Clearwater to Keep Battling Scientology

Source: St. Petersburg Times
Date: October 21, 1993

The city is still fighting the Church of Scientology.

Despite a strongly worded recent court decision in favor of Scientology, city commissioners have decided to continue the decade-long legal battle over a rule that would let the city police the organization's financial records.

The commissioners reached their decision at a closed-door meeting Tuesday, Alan Zimmet, a lawyer who attended the meeting, said Wednesday.

"They took a very strong stance to fight," said Zimmet, a private attorney whom the city is paying to work on the case.

Zimmet asked an appeals court in Atlanta to review the decision in favor of Scientology, which called the city's rule unconstitutional. His petition was filed Wednesday with the 11th U.S. Circuit Court of Appeals.

Commissioners refused to comment on the case, referring all questions to Zimmet.

But Commissioner Fred Thomas said he was annoyed by the scores of letters sent by Scientologists to lobby him before the Tuesday meeting. He called one letter "threatening" and said it amounted to a "declaration of war" against the city.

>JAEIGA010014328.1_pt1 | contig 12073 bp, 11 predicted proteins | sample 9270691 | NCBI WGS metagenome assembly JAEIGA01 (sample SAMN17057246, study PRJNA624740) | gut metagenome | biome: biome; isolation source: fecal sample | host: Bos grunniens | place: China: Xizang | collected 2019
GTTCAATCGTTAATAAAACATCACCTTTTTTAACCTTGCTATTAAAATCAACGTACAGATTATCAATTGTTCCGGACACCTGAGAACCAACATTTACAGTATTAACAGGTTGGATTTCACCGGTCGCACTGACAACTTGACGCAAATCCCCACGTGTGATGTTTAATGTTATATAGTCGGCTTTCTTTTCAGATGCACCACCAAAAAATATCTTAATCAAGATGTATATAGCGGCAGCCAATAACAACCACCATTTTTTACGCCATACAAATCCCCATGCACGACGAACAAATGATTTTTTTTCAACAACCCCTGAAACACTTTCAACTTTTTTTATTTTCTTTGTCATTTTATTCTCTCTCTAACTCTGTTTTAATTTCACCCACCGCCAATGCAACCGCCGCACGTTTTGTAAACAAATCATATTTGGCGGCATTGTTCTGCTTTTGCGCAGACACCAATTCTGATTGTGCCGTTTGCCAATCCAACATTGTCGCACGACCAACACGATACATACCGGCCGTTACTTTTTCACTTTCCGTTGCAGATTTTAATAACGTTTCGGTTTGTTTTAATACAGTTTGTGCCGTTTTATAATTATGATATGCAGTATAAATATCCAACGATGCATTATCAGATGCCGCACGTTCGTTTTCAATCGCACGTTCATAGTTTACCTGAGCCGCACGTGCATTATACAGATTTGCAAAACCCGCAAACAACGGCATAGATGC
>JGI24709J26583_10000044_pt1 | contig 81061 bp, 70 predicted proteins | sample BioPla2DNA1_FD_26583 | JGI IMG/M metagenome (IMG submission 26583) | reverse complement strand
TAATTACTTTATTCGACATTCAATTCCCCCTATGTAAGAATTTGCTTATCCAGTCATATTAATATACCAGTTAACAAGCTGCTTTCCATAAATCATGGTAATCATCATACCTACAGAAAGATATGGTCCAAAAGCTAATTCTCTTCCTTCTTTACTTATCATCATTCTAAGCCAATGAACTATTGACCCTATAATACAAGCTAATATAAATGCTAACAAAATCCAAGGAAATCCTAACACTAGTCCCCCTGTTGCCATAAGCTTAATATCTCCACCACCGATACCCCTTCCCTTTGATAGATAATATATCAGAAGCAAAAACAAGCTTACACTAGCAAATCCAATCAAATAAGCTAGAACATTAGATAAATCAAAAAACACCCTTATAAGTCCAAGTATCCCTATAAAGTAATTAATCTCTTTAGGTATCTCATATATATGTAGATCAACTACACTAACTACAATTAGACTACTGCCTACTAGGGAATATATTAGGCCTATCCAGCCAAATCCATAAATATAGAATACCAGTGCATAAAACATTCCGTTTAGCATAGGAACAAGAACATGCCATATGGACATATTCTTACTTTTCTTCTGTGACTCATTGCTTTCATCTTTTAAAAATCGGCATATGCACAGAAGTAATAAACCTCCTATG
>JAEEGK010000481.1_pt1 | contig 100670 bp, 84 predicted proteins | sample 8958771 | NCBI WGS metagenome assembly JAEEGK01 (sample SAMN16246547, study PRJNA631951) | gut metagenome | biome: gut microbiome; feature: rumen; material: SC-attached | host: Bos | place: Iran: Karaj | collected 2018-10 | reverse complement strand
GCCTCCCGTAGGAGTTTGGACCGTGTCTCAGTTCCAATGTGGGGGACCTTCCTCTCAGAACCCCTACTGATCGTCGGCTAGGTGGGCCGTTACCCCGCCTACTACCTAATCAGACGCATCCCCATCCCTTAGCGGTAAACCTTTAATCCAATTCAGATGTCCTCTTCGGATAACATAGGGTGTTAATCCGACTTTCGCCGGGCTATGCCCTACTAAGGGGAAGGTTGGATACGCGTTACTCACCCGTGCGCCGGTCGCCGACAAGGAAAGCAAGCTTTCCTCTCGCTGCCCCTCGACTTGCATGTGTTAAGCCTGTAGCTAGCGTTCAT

Scientology, in a written statement Wednesday, said the commission's decision amounted to a waste of public money. The organization's statement also referred to a recent IRS decision to classify Scientology as a tax-exempt institution, the same as other churches and charitable organizations across the country. That decision is unrelated to the Clearwater case.

"What the commission has decided to fight for is not for some 10-year-old ordinance," said the statement, written by spokesman Richard Haworth. "They have decided to fight the U.S. Constitution, the 11th Circuit Court of Appeals, the Internal Revenue Service, a coalition of national religious groups and all the churches who raise funds or have their homes in Clearwater."

Some religious leaders also expressed disappointment with the city's decision to continue the fight. The city's proposed ordinance applies to other churches as well as Scientology.

"The city of Clearwater is treading a dangerous line if it is trying to ask churches to open their books to public scrutiny," said the Rev. David Charles Smith of Faith United Christian Church in Clearwater.

Smith's church is allied with a coalition of religious and civil-rights groups that joined Scientology in suing to block the city's proposed rule. Smith, who is also president of the 20-member Upper Pinellas Ministerial Association, emphasized that he does not support Scientology but disagrees on principle with the city's decision.